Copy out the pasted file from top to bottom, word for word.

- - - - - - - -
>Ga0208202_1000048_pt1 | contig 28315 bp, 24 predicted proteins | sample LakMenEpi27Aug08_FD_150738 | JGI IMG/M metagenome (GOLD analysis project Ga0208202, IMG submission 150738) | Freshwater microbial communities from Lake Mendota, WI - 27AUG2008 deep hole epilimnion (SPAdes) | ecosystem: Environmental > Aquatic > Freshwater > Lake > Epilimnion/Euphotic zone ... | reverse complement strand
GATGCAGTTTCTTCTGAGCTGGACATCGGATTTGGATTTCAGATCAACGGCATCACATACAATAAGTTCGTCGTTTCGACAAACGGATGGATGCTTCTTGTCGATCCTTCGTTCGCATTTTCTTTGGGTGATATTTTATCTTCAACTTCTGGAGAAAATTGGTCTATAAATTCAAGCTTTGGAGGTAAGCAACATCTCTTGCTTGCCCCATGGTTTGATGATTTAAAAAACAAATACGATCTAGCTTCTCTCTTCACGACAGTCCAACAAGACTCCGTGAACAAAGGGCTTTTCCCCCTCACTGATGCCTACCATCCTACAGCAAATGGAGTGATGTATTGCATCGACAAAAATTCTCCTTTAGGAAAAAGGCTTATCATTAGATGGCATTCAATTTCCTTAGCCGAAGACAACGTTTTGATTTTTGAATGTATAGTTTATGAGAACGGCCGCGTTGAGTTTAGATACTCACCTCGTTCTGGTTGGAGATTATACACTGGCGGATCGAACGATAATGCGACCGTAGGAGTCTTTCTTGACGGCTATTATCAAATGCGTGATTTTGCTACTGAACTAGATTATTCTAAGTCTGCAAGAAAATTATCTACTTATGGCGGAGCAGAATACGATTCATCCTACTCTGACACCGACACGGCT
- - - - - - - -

>Ga0208202_1000048_pt1 | contig 28315 bp, 24 predicted proteins | sample LakMenEpi27Aug08_FD_150738 | JGI IMG/M metagenome (GOLD analysis project Ga0208202, IMG submission 150738) | Freshwater microbial communities from Lake Mendota, WI - 27AUG2008 deep hole epilimnion (SPAdes) | ecosystem: Environmental > Aquatic > Freshwater > Lake > Epilimnion/Euphotic zone ... | reverse complement strand
GATGCAGTTTCTTCTGAGCTGGACATCGGATTTGGATTTCAGATCAACGGCATCACATACAATAAGTTCGTCGTTTCGACAAACGGATGGATGCTTCTTGTCGATCCTTCGTTCGCATTTTCTTTGGGTGATATTTTATCTTCAACTTCTGGAGAAAATTGGTCTATAAATTCAAGCTTTGGAGGTAAGCAACATCTCTTGCTTGCCCCATGGTTTGATGATTTAAAAAACAAATACGATCTAGCTTCTCTCTTCACGACAGTCCAACAAGACTCCGTGAACAAAGGGCTTTTCCCCCTCACTGATGCCTACCATCCTACAGCAAATGGAGTGATGTATTGCATCGACAAAAATTCTCCTTTAGGAAAAAGGCTTATCATTAGATGGCATTCAATTTCCTTAGCCGAAGACAACGTTTTGATTTTTGAATGTATAGTTTATGAGAACGGCCGCGTTGAGTTTAGATACTCACCTCGTTCTGGTTGGAGATTATACACTGGCGGATCGAACGATAATGCGACCGTAGGAGTCTTTCTTGACGGCTATTATCAAATGCGTGATTTTGCTACTGAACTAGATTATTCTAAGTCTGCAAGAAAATTATCTACTTATGGCGGAGCAGAATACGATTCATCCTACTCTGACACCGACACGGCT